History of Trigger Point Dry Needling (TDN)
Trigger Point Dry Needling (TDN) is an effective treatment for chronic pain of neuropathic origin. IMS was developed by Dr. Chan Gunn while he was a clinic physician at the Workers’ Compensation Board of British Columbia. Dr. Gunn, recently elected an Honorary Fellow of Peterhouse Cambridge University, is currently a clinical professor and teaches IMS at the University of Washington’s Multidisciplinary Pain Center in Seattle and the University of British Columbia’s Medical School. IMS is also taught and utilized at many other pain centers around the world.
What is TDN?
TDN is effective and has few side-effects; the technique is also unequaled for finding and diagnosing muscle shortening in deep muscles.
Although TDN uses implements adapted from traditional acupuncture, it is based on scientific, neurophysiological principles. The needle used is very thin (much thinner than the hollow needle used to inject medicine or take blood samples). You may not even feel it penetrating the skin, and if your muscle is normal, the needle is painless. However, if your muscle is supersensitive and shortened, you’ll feel a peculiar sensation—like a muscle cramp or Charlie Horse. This is a distinctive type of discomfort caused by the muscle grasping the needle. Patients soon learn to recognize and welcome this sensation. They call it a “good” or positive pain because it soon disappears and is followed by a wonderful feeling of relief and relaxation. The needle may still be in you, but because the muscle is no longer tight, you no longer feel it. What has happened is that the needling has caused your abnormal muscle shortening to intensify and then release. It is important that you experience this sensation in order to gain lasting relief.
What is TDN used for?
Common things we treat with FDN are as follows:
- Neck and Back Pain
- Shoulder Pain
- Jaw Pain
- Chronic Pain
- Tennis/Golfer’s Elbow
- Hip and Gluteal Pain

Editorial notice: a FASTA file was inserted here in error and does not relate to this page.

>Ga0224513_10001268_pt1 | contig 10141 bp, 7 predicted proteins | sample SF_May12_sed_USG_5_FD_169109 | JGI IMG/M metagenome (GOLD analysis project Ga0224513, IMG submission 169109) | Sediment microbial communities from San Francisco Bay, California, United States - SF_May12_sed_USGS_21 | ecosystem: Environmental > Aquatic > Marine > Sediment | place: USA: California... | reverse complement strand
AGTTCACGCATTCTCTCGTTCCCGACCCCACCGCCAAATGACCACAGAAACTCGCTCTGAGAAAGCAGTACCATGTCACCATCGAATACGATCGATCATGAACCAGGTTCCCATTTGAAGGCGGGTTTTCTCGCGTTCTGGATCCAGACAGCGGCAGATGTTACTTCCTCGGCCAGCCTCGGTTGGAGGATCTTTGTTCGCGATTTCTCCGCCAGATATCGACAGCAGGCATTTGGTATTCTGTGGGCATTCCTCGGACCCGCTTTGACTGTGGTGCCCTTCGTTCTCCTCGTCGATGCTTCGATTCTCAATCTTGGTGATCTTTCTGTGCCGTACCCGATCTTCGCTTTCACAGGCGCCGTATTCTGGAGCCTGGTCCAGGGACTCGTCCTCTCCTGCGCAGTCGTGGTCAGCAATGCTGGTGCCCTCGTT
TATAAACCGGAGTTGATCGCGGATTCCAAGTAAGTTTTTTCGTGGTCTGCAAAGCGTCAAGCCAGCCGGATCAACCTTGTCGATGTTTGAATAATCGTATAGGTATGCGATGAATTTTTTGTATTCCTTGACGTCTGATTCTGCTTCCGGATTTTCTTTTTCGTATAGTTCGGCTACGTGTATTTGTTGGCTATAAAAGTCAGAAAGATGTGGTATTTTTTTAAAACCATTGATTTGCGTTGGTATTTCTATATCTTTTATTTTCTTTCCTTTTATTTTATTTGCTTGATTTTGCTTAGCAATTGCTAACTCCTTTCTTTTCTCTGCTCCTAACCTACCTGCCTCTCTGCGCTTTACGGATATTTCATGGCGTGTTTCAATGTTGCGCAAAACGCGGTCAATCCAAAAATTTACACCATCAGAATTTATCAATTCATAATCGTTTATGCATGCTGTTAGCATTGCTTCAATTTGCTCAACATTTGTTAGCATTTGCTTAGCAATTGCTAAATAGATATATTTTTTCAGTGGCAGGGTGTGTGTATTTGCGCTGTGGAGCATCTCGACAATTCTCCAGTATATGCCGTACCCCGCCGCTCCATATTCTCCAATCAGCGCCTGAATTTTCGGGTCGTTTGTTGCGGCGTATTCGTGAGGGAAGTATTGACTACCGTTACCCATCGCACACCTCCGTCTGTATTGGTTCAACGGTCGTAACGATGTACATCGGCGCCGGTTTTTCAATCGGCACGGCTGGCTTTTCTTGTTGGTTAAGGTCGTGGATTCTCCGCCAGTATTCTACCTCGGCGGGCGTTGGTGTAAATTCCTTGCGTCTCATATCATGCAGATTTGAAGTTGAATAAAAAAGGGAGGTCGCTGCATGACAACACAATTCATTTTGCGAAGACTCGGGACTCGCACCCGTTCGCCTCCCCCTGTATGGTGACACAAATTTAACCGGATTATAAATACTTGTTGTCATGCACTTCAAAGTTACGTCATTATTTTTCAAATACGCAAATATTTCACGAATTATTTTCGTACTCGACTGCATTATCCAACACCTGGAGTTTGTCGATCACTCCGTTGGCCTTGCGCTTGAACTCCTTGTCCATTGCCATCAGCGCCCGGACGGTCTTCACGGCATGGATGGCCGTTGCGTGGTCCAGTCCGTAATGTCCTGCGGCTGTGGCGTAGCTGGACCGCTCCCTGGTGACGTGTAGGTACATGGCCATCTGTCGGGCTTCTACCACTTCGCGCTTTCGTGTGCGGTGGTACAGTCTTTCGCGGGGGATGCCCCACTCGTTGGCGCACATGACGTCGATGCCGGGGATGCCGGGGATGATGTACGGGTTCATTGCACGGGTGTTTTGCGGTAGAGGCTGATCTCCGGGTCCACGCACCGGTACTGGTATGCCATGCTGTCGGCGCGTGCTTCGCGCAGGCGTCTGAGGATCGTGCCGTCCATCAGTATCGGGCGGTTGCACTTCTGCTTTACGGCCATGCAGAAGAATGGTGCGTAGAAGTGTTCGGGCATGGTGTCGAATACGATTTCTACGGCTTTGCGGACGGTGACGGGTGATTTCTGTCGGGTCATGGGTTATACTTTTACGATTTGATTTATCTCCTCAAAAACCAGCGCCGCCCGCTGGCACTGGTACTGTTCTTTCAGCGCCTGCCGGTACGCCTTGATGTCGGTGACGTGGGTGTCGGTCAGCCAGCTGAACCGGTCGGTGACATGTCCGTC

- Knee Pain
- Achilles Tendonitis/Tendonosis
- Plantar Fasciitis
- Muscular Strains/Ligament Sprains
- Neuropathic Pain (read below)
Doctors usually have no difficulty in treating pain caused by injury (a fracture, for example) or inflammation (such as rheumatoid arthritis). But they are perplexed by pain that shows no sign of tissue damage or inflammation — headaches, “whiplash”, backache, tennis elbow or frozen shoulder.
This type of pain, known as neuropathic pain, typically occurs when nerves malfunction following minor irritation. Nerves and nerve-endings become extremely sensitive and cause innocent, harmless signals to be exaggerated and misperceived as painful ones. (This characteristic is known medically as supersensitivity). The result is pain, even when extensive medical tests show there is “nothing wrong”. Until recently, supersensitivity has received little attention in medical circles. To read more on supersensitivty, click here.
The Dry Needling Treatment Process
Dry Needling therapy treatments takes from 5-30 minutes to perform and when a shortened muscle or trigger point is deactivated, one can experience a cramping or “charlie horse” sensation. The muscle is “grasping” the tiny non-hollow needle. The effects can sometimes be immediate or may take a few days. The treatment sessions can average from 6-12, all dependent on chronicity and age/health of patient. If you are suffering from chronic pain and have decided to seek treatment using Functional Dry Needling (FDN), please make certain your practitioner is a certified practitioner.